A young woman, Julie, wakes up after dreaming of the brutal slaying of her psychiatrist boyfriend, Luca. Discovering that Luca is nowhere to be found, she follows an oblique clue shouted by one of his patients and ends up in Maracudi, a remote village. There, she survives an assassination attempt and befriends a local gangster, Frank. After explaining that she's trying to track down her boyfriend, Frank advises her to visit a local villa where arty types hang out (psychiatrists being the artiest of arty types). Julie duly pays the villa a visit, and finds a bizarre collection of twentysomethings lounging around sunbathing, all seemingly under the thumb of Alida Valli's matriarchal Gerda. Despite mounting evidence that Luca had indeed visited the villa, all its inhabitants initially deny having seen him, so Julie decides to stick around to sunbathe topless, seduce Valli's toyboy, and occasionally ask questions about her missing boyfriend.
I don't blame her for not fully concentrating on the hunt for Luca-he's an absolute scumbag. He's a sociopathic, drug-dealing rapist, who even violates his doctor/patient boundaries by dating Julie, one of his patients. The monster! Julie takes the constant revelations as to Luca's true character reasonably well-as in, she doesn't really react at all to them-although the transference of her affections to sexy Louis, Alida Valli's toyboy, suggests that they may have had some effect. Or else she's just trying to blend in with the rest of the villa residents by being a shit.
This is one of those films in which pretty much everyone is a horrible, horrible person. It almost doesn't matter who the nominal 'killer' is (and there are actually 3 different killers, in a way); everyone is guilty to some degree. Adolfo Celi's Frank is one of the more likeable characters, his main sins apparently amounting to his being a gangster who was run out of America, and being unable to resist the occasional urge to hop on Julie. To be fair, he does take 'no' for an answer on the third or fourth occasion of its utterance.
The plot, as stated, doesn't really sustain itself for the length of the film. Once we get to the villa it's fairly certain that Julie has arrived at the end of her investigative journey, and all that's left is to narrow down the list of suspects. She proves less than adept at this, and over the course of the film you can almost feel her slipping from the driving seat of the investigation, to be replaced by Frank (which restores the standard male-at-the-helm giallo scenario). The film's reveal is one of those ones which might piss you off a bit (and it's one which Umberto Lenzi used a few years later and later claimed, in an out-of-character display of bombast, was a startlingly original type of ending), but it does just about stand up to scrutiny.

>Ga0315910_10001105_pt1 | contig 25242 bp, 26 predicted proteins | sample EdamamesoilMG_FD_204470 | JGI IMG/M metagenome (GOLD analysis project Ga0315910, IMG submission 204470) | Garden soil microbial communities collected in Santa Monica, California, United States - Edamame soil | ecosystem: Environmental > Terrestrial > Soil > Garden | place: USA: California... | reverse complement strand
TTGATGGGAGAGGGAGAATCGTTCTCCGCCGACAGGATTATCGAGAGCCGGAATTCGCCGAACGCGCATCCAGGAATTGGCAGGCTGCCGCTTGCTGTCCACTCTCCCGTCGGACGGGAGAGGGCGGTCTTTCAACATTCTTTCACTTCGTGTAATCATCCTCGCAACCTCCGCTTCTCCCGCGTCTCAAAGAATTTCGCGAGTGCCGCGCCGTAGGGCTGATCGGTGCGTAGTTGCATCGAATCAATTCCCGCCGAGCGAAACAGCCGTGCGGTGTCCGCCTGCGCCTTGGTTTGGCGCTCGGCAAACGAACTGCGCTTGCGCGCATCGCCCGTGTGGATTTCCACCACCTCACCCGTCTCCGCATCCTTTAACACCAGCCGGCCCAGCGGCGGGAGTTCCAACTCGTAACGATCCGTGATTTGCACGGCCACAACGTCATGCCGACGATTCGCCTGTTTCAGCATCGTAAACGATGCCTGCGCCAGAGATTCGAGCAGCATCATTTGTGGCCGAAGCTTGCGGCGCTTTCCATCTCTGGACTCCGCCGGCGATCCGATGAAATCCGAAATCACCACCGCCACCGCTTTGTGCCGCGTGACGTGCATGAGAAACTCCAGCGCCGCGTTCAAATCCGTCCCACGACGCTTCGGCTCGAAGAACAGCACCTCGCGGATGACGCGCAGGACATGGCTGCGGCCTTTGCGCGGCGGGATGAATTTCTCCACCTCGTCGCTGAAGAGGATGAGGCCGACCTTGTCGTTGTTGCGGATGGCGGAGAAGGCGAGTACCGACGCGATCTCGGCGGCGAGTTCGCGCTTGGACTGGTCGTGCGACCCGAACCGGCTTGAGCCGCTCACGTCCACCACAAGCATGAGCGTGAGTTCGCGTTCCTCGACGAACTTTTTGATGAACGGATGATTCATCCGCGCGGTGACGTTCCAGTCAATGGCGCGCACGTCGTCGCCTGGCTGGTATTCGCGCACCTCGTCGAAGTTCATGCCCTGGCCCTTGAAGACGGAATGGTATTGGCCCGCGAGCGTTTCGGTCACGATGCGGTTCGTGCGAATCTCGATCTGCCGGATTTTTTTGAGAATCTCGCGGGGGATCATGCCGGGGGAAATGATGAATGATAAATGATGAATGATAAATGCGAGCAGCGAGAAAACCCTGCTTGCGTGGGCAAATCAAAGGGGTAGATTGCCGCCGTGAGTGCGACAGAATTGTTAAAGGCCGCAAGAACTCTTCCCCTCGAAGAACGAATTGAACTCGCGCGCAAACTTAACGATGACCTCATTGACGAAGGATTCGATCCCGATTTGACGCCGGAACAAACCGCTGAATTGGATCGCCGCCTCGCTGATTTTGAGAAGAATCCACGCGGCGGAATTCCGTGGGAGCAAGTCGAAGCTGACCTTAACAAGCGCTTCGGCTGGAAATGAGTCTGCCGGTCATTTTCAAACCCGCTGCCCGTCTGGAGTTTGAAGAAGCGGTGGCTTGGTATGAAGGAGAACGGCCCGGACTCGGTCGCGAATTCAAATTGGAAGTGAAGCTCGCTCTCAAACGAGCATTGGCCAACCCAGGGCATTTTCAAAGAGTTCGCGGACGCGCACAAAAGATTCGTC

One of the main reasons why the film is more-than-bearable throughout the final hour is the location. Rivalling The Sister of Ursula for the best giallo scenery, the villa and its environs are simply stunning. What's more, Caiano sure knew how to film them to maximise the impact. The film straddles the divides between several different type of gialli-the standard 'foreigner abroad investigating a possible murder' (a la Bird with the Crystal Plumage) segues into 'an isolated group by the sea' (a la 5 Dolls) which then morphs into an 'unstable young woman adrift in an evil world out to get her' film (a la Autopsy). These subtle changes of direction help to maintain interest, as we know 90% of what happened to Luca, but struggle to get a firm handle on the final piece of the puzzle. There's also a novel twist on the hoary old trope of 'character knows who the killer is; character doesn't immediately divulge identity of said killer; character dies before getting a chance to name killer'. Here's a tip: if you ever find yourself in a giallo, don't feel the need to impart such news face-to-face, shout it from the rooftops! Or just go to the bloody police.
A couple of other things to note are Sybil Danning's presence, playing a semi-virginal type (who still gets her baps out), and the reasonably progressive presentation of a transgender character, who is accepted for what she is by everybody (apart from that asshole Luca. Honestly, I'm glad he's dead). It also features some charming naif artwork which recalls that in Bird with the Crystal Plumage, down to the fact that the painting depicts a brutal murder. Its painter, a local simpleton, paints what he sees, in stark contrast to the arty types in the villa, who distort the world around them, taking photos of isolated body parts, recording natural sounds and re-editing them into music, and even changing their own gender. The film, which ultimately is also about distorting reality, won't blow your socks off, but no film ever made has had the ability to move socks.
PS If you watch the Code Red Blu of the film, be prepared for some extremely poorly integrated new foley work. These sound effects are far crisper and louder than the rest of the soundtrack, and the final scene. in particular, suffers greatly for their inclusion.